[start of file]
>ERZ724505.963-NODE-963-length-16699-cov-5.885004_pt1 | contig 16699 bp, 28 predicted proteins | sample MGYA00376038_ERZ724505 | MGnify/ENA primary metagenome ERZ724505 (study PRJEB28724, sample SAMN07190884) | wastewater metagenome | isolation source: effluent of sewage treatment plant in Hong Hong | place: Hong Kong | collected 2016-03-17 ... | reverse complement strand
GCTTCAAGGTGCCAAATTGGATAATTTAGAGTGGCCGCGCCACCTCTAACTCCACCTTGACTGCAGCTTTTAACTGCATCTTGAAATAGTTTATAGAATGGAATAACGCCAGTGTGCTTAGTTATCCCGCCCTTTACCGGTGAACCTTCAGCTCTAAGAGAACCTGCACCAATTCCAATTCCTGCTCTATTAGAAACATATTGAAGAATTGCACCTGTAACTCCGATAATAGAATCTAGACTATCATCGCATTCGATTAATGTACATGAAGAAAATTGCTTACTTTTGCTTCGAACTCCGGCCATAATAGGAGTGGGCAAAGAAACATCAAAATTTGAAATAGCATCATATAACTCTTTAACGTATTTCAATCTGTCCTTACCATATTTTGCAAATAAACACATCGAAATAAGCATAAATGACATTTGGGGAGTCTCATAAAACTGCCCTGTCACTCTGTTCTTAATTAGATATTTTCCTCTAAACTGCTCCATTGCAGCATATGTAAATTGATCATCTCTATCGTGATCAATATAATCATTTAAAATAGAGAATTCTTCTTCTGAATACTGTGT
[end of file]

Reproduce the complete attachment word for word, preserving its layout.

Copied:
>ERZ724505.963-NODE-963-length-16699-cov-5.885004_pt1 | contig 16699 bp, 28 predicted proteins | sample MGYA00376038_ERZ724505 | MGnify/ENA primary metagenome ERZ724505 (study PRJEB28724, sample SAMN07190884) | wastewater metagenome | isolation source: effluent of sewage treatment plant in Hong Hong | place: Hong Kong | collected 2016-03-17 ... | reverse complement strand
GCTTCAAGGTGCCAAATTGGATAATTTAGAGTGGCCGCGCCACCTCTAACTCCACCTTGACTGCAGCTTTTAACTGCATCTTGAAATAGTTTATAGAATGGAATAACGCCAGTGTGCTTAGTTATCCCGCCCTTTACCGGTGAACCTTCAGCTCTAAGAGAACCTGCACCAATTCCAATTCCTGCTCTATTAGAAACATATTGAAGAATTGCACCTGTAACTCCGATAATAGAATCTAGACTATCATCGCATTCGATTAATGTACATGAAGAAAATTGCTTACTTTTGCTTCGAACTCCGGCCATAATAGGAGTGGGCAAAGAAACATCAAAATTTGAAATAGCATCATATAACTCTTTAACGTATTTCAATCTGTCCTTACCATATTTTGCAAATAAACACATCGAAATAAGCATAAATGACATTTGGGGAGTCTCATAAAACTGCCCTGTCACTCTGTTCTTAATTAGATATTTTCCTCTAAACTGCTCCATTGCAGCATATGTAAATTGATCATCTCTATCGTGATCAATATAATCATTTAAAATAGAGAATTCTTCTTCTGAATACTGTGT